Fri. Dec 30th, 2022

Keyword research is, and always has been a big part of SEO; after all, it’s keywords that you want to actually rank for isn’t it? If you don’t know what your customers are searching for then how can you properly tailor your efforts to serving those needs?

Doing keyword research for SEO is the online equivalent to finding out where your potential customers hang out before deciding where to hand your adverts. If your product is aimed at young, trendy people then you will want to put a poster in a trendy club rather than an old men’s pub. Obvious really.

Unfortunately, keyword research isn’t always obvious; there are numerous ways to research your keywords and you can have metrics coming out of your ears without really learning anything helpful. Fortunately, as usual, we are here to help. If keyword research has you flummoxed, take a look at our simple approach:

Step 1: Brainstorming

Right, the first thing you need to do is come up with some ideas. This bit should be fairly obvious, just think laterally about what sorts of things your customers might be searching for. You want to find some seed keywords which we can use for our research, so go for breadth and not depth.

Try to come up with a list of 5 or more broad keywords. If you sell a lot of different products or focus on many areas you will probably have a much bigger list. If so, consider categorizing your keyword ideas and repeat this process for each category.

Step 2: Ask Google

There are numerous keyword generating products available, but Google provide their own and it is free. It really isn’t worth using anything else, since this does everything you need anyway. Go here to find it, learn how it works and plug in each of your seed keywords.

Don’t worry about the website or category box. Just plug in each seed keyword (1 at a time) and for each one, download the results as CSV (for Excel). The column we are interested in is local traffic (or global if you have a worldwide audience).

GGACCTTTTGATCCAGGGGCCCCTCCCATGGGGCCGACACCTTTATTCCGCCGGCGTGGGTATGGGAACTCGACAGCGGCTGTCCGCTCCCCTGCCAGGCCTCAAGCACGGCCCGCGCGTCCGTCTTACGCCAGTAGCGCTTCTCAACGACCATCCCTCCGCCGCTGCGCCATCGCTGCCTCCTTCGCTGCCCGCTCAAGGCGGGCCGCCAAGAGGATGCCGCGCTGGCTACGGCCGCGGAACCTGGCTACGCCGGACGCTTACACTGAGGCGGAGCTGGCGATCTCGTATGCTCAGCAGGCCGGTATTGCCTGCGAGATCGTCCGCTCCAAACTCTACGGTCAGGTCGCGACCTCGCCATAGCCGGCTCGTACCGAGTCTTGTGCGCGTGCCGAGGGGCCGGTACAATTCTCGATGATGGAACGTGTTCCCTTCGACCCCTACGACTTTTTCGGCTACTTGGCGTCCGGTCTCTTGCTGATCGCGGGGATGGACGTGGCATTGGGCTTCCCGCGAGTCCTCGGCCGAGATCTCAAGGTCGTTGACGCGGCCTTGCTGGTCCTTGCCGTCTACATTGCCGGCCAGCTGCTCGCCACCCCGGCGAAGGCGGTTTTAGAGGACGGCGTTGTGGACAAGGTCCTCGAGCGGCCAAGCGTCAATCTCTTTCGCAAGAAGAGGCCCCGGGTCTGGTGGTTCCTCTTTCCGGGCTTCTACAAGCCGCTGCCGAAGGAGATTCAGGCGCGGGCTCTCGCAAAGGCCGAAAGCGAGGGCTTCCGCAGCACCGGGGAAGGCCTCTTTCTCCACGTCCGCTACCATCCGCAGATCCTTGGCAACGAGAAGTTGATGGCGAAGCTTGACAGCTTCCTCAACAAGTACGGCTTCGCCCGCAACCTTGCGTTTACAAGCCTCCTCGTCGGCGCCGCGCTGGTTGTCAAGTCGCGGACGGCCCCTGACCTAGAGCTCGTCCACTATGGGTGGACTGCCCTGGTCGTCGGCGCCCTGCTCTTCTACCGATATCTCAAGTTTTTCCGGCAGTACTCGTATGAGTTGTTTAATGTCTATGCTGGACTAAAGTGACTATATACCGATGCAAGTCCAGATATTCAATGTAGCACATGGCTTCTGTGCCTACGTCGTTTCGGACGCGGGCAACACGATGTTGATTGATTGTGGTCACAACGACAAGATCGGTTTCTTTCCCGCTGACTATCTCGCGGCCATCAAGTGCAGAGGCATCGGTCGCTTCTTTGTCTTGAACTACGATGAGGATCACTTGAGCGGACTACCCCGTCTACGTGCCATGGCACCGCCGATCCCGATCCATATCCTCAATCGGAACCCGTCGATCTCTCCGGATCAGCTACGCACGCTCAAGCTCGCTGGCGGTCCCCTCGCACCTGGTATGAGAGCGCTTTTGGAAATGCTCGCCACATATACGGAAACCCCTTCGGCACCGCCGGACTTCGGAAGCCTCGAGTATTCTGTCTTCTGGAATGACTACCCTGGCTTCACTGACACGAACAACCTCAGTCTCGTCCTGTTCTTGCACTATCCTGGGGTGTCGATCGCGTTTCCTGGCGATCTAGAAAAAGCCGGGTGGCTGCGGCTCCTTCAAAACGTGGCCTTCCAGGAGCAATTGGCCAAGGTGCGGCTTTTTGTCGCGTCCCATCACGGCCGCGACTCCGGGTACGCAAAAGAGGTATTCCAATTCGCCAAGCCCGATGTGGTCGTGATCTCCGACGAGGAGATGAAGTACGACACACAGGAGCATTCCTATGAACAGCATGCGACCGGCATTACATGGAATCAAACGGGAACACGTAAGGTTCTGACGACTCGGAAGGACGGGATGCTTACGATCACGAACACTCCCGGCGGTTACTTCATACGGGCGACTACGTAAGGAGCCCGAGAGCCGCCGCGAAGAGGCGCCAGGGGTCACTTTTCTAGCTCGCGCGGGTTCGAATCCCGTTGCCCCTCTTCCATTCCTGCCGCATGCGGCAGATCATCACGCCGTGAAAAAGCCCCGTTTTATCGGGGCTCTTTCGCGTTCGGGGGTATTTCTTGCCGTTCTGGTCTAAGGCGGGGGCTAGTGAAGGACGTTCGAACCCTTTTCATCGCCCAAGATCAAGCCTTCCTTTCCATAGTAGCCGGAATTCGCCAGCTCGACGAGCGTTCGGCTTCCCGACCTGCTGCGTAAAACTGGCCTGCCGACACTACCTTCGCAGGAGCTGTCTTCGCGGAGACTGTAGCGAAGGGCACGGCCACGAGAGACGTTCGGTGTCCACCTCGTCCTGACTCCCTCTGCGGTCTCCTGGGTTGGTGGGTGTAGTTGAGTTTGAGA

Step 3: Filtering The Data

This bit can be a bit boring, but it is critical. You will have to combine all of your CSV files and open them in Excel, hopefully you will then have one big list. Filter out any duplicates, remove all columns other than keyword and search volume (there will probably be a lot) and then sort by search volume.

You can remove any keywords where the volume is very low (what consistutes very low depends a lot on what you are selling. If you are selling luxury yatchs then 50 searches a month might be plenty, but if you are selling gloves you are going to need more volume to make any money).

Finally, remove any phrases that are not totally relevant to what you do. Don’t make the mistake of trying to rank for semi-relevant phrases because even if you get to page one, that traffic isn’t going to convert well and you will have wasted your efforts.

Step 4: Competition Analysis

This topic could be in a blog post of its own. There are plenty of tools online which will give you some sort of score regarding how competitive a term is, but most of them cost money and they are not always a great indicator anyway. So let’s take a more holistic approach:

Take your first keyword, now Google it. Look at each of the results on the first page. These 10 results are the pages which are ranking right where you want to rank; your goal is to ‘beat’ them.

For each result you should look at their SEO and also the actual page and domain. You should be looking for their strengths and weaknesses. Specifically consider how helpful these pages would be for the potential customer who has searched for this particular key phrase.

Step 4 can take a long time, but it is worth doing properly, picking the right keywords is critical.

Step 5: Selecting Your Keywords

As you do your competition analysis for each keyword you should be asking yourself “Does my web page deserve to rank for this phrase” and “Is it relevant?” Consider whether the current ranking sites have any short comings that could be improved upon. Also consider how authoritative each site is.

A small website can certainly outrank a big one, but to do it your web page needs to be more relevant and more helpful. If all of the top results do a good job of solving the customers problem and are optimized effectively then you are going to have a hard time pushing them off the first page.

Obviously, the keywords you choose will depend on your ambitions to some extent; but in general you should look for keywords where you think you can offer something better than the currently ranking websites.

So There You Have It

Once you have your shortlist, you can start mapping the selected keywords to appropriate pages on your website. Then you will need to create or re-work each of those pages – making it as relevant as possible. Make sure that each page you optimize actually deserves to rank for the relevant phrase.

Pay It Forward!

There are a lot of ways to approach keyword research, our aim here though is to give you a simple framework that doesn’t rely on expensive tools. If you found this post helpful, please leave a comment and let us know.

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